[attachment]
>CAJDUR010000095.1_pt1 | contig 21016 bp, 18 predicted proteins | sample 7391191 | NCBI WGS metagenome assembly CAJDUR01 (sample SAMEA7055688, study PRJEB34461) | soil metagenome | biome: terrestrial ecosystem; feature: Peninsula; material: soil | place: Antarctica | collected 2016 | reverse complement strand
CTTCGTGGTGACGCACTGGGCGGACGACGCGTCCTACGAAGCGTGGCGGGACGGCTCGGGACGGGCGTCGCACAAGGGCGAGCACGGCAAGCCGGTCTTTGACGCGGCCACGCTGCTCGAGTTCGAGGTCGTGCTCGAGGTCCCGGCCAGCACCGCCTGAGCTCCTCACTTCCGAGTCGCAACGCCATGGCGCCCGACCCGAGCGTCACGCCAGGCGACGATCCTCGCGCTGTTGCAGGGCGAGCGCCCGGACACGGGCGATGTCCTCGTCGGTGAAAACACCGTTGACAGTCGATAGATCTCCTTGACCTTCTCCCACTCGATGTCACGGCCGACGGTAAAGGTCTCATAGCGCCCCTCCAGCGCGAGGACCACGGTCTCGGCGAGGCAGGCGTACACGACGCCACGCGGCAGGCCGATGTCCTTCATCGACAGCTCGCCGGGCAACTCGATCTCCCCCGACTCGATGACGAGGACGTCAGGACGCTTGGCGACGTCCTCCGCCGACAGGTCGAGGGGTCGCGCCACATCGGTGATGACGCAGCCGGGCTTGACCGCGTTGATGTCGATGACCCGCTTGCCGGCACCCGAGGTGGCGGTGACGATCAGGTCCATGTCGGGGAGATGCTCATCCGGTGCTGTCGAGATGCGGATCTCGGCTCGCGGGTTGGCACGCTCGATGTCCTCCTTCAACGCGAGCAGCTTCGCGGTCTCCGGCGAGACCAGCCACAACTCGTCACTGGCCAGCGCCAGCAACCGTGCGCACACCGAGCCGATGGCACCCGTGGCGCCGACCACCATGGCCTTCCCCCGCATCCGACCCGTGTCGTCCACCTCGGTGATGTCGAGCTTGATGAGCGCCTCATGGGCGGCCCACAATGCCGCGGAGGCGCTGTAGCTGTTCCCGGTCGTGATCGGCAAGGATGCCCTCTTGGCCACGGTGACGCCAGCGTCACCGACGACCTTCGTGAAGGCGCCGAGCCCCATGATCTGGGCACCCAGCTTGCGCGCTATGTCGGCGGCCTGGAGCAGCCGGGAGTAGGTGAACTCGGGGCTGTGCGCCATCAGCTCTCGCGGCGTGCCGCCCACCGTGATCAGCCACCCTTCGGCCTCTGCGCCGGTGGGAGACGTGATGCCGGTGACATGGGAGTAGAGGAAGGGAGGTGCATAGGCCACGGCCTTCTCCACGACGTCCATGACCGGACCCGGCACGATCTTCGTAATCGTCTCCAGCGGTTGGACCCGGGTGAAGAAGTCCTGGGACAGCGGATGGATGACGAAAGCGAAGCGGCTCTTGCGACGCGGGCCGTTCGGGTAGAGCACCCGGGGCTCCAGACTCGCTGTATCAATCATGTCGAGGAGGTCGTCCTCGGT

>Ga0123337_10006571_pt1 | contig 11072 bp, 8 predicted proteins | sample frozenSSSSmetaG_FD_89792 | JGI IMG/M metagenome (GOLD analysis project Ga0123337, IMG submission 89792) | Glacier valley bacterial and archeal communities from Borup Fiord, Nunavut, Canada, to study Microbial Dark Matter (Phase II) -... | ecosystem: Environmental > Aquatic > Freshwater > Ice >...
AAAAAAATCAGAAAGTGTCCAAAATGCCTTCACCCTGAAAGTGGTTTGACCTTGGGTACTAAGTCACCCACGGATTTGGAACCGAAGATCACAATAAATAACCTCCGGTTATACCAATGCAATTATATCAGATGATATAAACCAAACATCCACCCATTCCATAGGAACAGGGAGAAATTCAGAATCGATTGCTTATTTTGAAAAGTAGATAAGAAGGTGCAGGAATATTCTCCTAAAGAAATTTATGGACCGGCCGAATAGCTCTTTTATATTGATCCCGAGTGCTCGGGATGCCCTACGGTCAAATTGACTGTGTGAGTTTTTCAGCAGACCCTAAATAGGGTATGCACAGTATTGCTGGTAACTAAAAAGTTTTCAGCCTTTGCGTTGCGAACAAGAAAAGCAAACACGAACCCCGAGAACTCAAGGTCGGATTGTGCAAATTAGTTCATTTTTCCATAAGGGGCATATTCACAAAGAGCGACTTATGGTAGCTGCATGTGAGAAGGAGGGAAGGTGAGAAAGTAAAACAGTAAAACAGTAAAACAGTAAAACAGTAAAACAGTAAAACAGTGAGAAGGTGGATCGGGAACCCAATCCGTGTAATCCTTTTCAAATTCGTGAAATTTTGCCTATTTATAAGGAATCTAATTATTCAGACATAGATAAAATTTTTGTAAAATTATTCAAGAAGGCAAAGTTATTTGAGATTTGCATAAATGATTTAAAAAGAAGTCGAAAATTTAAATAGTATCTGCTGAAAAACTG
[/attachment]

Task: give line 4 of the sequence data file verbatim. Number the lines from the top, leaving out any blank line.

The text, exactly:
AAAAAAATCAGAAAGTGTCCAAAATGCCTTCACCCTGAAAGTGGTTTGACCTTGGGTACTAAGTCACCCACGGATTTGGAACCGAAGATCACAATAAATAACCTCCGGTTATACCAATGCAATTATATCAGATGATATAAACCAAACATCCACCCATTCCATAGGAACAGGGAGAAATTCAGAATCGATTGCTTATTTTGAAAAGTAGATAAGAAGGTGCAGGAATATTCTCCTAAAGAAATTTATGGACCGGCCGAATAGCTCTTTTATATTGATCCCGAGTGCTCGGGATGCCCTACGGTCAAATTGACTGTGTGAGTTTTTCAGCAGACCCTAAATAGGGTATGCACAGTATTGCTGGTAACTAAAAAGTTTTCAGCCTTTGCGTTGCGAACAAGAAAAGCAAACACGAACCCCGAGAACTCAAGGTCGGATTGTGCAAATTAGTTCATTTTTCCATAAGGGGCATATTCACAAAGAGCGACTTATGGTAGCTGCATGTGAGAAGGAGGGAAGGTGAGAAAGTAAAACAGTAAAACAGTAAAACAGTAAAACAGTAAAACAGTAAAACAGTGAGAAGGTGGATCGGGAACCCAATCCGTGTAATCCTTTTCAAATTCGTGAAATTTTGCCTATTTATAAGGAATCTAATTATTCAGACATAGATAAAATTTTTGTAAAATTATTCAAGAAGGCAAAGTTATTTGAGATTTGCATAAATGATTTAAAAAGAAGTCGAAAATTTAAATAGTATCTGCTGAAAAACTG